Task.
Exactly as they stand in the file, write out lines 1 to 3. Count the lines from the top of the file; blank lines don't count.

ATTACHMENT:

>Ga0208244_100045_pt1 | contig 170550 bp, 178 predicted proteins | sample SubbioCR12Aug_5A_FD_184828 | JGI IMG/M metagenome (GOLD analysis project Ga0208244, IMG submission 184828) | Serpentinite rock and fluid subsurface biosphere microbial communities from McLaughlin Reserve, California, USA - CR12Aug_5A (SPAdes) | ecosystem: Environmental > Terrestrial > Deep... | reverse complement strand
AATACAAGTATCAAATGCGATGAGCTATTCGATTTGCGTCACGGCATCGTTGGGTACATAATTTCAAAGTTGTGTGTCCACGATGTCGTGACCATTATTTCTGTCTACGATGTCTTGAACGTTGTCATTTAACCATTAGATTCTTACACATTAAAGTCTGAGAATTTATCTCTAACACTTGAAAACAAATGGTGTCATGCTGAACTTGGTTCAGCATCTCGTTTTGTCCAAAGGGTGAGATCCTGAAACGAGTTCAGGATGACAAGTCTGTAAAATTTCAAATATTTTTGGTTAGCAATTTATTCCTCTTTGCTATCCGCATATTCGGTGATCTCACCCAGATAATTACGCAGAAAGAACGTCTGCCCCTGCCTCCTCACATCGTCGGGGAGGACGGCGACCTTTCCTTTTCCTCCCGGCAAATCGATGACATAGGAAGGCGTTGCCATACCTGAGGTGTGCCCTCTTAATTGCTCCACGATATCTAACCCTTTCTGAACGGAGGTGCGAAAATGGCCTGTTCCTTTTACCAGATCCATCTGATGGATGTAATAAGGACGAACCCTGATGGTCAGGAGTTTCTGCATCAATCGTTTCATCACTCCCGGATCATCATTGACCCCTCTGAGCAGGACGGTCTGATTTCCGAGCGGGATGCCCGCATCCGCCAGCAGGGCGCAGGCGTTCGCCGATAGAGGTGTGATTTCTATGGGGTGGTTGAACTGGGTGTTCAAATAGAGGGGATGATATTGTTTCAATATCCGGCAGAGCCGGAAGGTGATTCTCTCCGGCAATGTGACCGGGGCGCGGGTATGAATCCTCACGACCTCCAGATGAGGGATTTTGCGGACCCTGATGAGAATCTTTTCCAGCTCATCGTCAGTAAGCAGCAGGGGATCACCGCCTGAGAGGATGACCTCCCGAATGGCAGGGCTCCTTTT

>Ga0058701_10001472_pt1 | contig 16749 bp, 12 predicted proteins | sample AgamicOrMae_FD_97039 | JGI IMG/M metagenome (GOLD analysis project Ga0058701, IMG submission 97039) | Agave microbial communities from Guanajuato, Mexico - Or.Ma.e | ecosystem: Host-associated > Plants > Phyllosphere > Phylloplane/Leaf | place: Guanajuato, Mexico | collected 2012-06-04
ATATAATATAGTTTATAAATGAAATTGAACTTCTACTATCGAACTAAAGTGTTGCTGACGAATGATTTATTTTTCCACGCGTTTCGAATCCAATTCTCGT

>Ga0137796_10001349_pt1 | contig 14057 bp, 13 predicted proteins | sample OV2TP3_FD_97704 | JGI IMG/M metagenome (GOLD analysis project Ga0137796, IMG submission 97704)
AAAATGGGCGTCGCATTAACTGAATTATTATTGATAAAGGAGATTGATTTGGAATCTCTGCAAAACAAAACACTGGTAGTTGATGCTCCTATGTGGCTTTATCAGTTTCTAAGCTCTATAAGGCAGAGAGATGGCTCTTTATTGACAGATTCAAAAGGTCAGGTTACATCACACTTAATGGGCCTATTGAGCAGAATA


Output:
>Ga0208244_100045_pt1 | contig 170550 bp, 178 predicted proteins | sample SubbioCR12Aug_5A_FD_184828 | JGI IMG/M metagenome (GOLD analysis project Ga0208244, IMG submission 184828) | Serpentinite rock and fluid subsurface biosphere microbial communities from McLaughlin Reserve, California, USA - CR12Aug_5A (SPAdes) | ecosystem: Environmental > Terrestrial > Deep... | reverse complement strand
AATACAAGTATCAAATGCGATGAGCTATTCGATTTGCGTCACGGCATCGTTGGGTACATAATTTCAAAGTTGTGTGTCCACGATGTCGTGACCATTATTTCTGTCTACGATGTCTTGAACGTTGTCATTTAACCATTAGATTCTTACACATTAAAGTCTGAGAATTTATCTCTAACACTTGAAAACAAATGGTGTCATGCTGAACTTGGTTCAGCATCTCGTTTTGTCCAAAGGGTGAGATCCTGAAACGAGTTCAGGATGACAAGTCTGTAAAATTTCAAATATTTTTGGTTAGCAATTTATTCCTCTTTGCTATCCGCATATTCGGTGATCTCACCCAGATAATTACGCAGAAAGAACGTCTGCCCCTGCCTCCTCACATCGTCGGGGAGGACGGCGACCTTTCCTTTTCCTCCCGGCAAATCGATGACATAGGAAGGCGTTGCCATACCTGAGGTGTGCCCTCTTAATTGCTCCACGATATCTAACCCTTTCTGAACGGAGGTGCGAAAATGGCCTGTTCCTTTTACCAGATCCATCTGATGGATGTAATAAGGACGAACCCTGATGGTCAGGAGTTTCTGCATCAATCGTTTCATCACTCCCGGATCATCATTGACCCCTCTGAGCAGGACGGTCTGATTTCCGAGCGGGATGCCCGCATCCGCCAGCAGGGCGCAGGCGTTCGCCGATAGAGGTGTGATTTCTATGGGGTGGTTGAACTGGGTGTTCAAATAGAGGGGATGATATTGTTTCAATATCCGGCAGAGCCGGAAGGTGATTCTCTCCGGCAATGTGACCGGGGCGCGGGTATGAATCCTCACGACCTCCAGATGAGGGATTTTGCGGACCCTGATGAGAATCTTTTCCAGCTCATCGTCAGTAAGCAGCAGGGGATCACCGCCTGAGAGGATGACCTCCCGAATGGCAGGGCTCCTTTT

>Ga0058701_10001472_pt1 | contig 16749 bp, 12 predicted proteins | sample AgamicOrMae_FD_97039 | JGI IMG/M metagenome (GOLD analysis project Ga0058701, IMG submission 97039) | Agave microbial communities from Guanajuato, Mexico - Or.Ma.e | ecosystem: Host-associated > Plants > Phyllosphere > Phylloplane/Leaf | place: Guanajuato, Mexico | collected 2012-06-04